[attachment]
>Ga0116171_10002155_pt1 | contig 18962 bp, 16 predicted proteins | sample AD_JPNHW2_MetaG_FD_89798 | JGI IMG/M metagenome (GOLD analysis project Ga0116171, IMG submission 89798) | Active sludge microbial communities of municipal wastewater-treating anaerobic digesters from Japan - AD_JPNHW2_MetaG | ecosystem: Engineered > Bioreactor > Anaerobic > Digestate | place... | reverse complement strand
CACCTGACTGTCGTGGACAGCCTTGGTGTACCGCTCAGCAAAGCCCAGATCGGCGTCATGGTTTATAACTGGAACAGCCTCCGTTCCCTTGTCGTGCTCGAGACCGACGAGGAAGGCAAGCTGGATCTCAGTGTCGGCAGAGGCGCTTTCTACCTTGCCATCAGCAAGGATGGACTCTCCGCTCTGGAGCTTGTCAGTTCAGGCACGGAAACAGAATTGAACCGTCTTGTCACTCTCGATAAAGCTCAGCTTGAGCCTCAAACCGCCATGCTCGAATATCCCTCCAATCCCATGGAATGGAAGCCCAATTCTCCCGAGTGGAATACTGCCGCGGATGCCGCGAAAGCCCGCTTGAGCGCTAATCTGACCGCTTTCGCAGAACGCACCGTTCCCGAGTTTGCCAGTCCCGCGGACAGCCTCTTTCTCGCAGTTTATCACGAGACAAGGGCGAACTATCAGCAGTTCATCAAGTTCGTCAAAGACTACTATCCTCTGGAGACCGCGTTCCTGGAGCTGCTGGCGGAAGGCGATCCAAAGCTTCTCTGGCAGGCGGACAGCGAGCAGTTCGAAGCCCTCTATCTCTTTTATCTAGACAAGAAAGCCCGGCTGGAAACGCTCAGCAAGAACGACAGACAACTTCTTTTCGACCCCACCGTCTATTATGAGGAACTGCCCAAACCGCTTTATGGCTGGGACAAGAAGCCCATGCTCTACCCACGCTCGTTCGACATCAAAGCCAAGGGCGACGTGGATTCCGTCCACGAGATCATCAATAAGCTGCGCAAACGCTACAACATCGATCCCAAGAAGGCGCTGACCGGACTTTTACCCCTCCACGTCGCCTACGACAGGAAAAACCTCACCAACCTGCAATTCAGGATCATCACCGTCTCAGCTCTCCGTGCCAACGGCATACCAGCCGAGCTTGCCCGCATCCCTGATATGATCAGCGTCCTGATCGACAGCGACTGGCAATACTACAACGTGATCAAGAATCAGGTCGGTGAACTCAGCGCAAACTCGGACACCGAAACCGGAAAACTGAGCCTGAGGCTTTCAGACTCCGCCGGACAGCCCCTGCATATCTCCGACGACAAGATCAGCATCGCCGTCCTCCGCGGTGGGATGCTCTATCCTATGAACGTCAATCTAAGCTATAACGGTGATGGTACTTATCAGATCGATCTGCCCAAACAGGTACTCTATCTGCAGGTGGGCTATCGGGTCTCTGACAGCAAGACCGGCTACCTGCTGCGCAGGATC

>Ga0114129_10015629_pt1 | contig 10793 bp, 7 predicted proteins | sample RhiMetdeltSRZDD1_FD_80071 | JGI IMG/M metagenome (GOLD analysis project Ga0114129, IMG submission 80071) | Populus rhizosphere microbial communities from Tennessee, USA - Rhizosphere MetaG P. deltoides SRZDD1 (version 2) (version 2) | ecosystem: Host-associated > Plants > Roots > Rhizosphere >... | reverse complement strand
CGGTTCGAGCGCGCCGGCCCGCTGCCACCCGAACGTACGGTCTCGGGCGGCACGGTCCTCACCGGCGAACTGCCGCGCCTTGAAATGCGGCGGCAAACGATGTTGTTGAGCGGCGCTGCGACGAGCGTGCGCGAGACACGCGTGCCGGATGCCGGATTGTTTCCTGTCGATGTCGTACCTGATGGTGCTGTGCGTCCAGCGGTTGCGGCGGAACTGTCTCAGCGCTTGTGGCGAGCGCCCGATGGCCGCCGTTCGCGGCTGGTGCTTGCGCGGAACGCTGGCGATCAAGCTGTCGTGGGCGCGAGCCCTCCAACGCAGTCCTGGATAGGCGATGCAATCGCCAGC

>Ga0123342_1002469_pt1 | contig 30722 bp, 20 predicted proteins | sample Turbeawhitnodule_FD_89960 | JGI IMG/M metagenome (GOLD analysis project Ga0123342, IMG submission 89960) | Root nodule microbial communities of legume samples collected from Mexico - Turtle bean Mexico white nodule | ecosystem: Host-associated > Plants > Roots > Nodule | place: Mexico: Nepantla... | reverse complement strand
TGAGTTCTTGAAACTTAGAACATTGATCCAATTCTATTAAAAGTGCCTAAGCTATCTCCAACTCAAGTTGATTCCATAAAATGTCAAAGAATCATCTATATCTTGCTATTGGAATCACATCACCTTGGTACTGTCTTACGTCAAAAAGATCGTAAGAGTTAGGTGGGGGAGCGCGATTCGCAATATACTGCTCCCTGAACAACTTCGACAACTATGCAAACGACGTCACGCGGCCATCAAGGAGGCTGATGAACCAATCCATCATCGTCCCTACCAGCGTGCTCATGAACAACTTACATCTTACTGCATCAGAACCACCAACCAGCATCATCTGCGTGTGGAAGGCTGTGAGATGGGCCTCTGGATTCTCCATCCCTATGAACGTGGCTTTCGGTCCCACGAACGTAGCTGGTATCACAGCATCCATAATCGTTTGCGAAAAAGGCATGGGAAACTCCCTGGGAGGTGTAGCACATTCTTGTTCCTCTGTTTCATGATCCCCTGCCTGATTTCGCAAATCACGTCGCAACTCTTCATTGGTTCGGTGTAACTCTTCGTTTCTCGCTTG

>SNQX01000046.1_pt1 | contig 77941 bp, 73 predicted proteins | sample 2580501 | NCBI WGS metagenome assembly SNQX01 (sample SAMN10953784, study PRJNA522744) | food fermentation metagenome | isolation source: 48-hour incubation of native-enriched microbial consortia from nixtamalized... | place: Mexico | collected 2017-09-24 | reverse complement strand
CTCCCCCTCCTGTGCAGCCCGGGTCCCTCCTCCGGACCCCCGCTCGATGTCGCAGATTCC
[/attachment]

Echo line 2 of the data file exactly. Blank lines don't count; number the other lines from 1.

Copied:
CACCTGACTGTCGTGGACAGCCTTGGTGTACCGCTCAGCAAAGCCCAGATCGGCGTCATGGTTTATAACTGGAACAGCCTCCGTTCCCTTGTCGTGCTCGAGACCGACGAGGAAGGCAAGCTGGATCTCAGTGTCGGCAGAGGCGCTTTCTACCTTGCCATCAGCAAGGATGGACTCTCCGCTCTGGAGCTTGTCAGTTCAGGCACGGAAACAGAATTGAACCGTCTTGTCACTCTCGATAAAGCTCAGCTTGAGCCTCAAACCGCCATGCTCGAATATCCCTCCAATCCCATGGAATGGAAGCCCAATTCTCCCGAGTGGAATACTGCCGCGGATGCCGCGAAAGCCCGCTTGAGCGCTAATCTGACCGCTTTCGCAGAACGCACCGTTCCCGAGTTTGCCAGTCCCGCGGACAGCCTCTTTCTCGCAGTTTATCACGAGACAAGGGCGAACTATCAGCAGTTCATCAAGTTCGTCAAAGACTACTATCCTCTGGAGACCGCGTTCCTGGAGCTGCTGGCGGAAGGCGATCCAAAGCTTCTCTGGCAGGCGGACAGCGAGCAGTTCGAAGCCCTCTATCTCTTTTATCTAGACAAGAAAGCCCGGCTGGAAACGCTCAGCAAGAACGACAGACAACTTCTTTTCGACCCCACCGTCTATTATGAGGAACTGCCCAAACCGCTTTATGGCTGGGACAAGAAGCCCATGCTCTACCCACGCTCGTTCGACATCAAAGCCAAGGGCGACGTGGATTCCGTCCACGAGATCATCAATAAGCTGCGCAAACGCTACAACATCGATCCCAAGAAGGCGCTGACCGGACTTTTACCCCTCCACGTCGCCTACGACAGGAAAAACCTCACCAACCTGCAATTCAGGATCATCACCGTCTCAGCTCTCCGTGCCAACGGCATACCAGCCGAGCTTGCCCGCATCCCTGATATGATCAGCGTCCTGATCGACAGCGACTGGCAATACTACAACGTGATCAAGAATCAGGTCGGTGAACTCAGCGCAAACTCGGACACCGAAACCGGAAAACTGAGCCTGAGGCTTTCAGACTCCGCCGGACAGCCCCTGCATATCTCCGACGACAAGATCAGCATCGCCGTCCTCCGCGGTGGGATGCTCTATCCTATGAACGTCAATCTAAGCTATAACGGTGATGGTACTTATCAGATCGATCTGCCCAAACAGGTACTCTATCTGCAGGTGGGCTATCGGGTCTCTGACAGCAAGACCGGCTACCTGCTGCGCAGGATC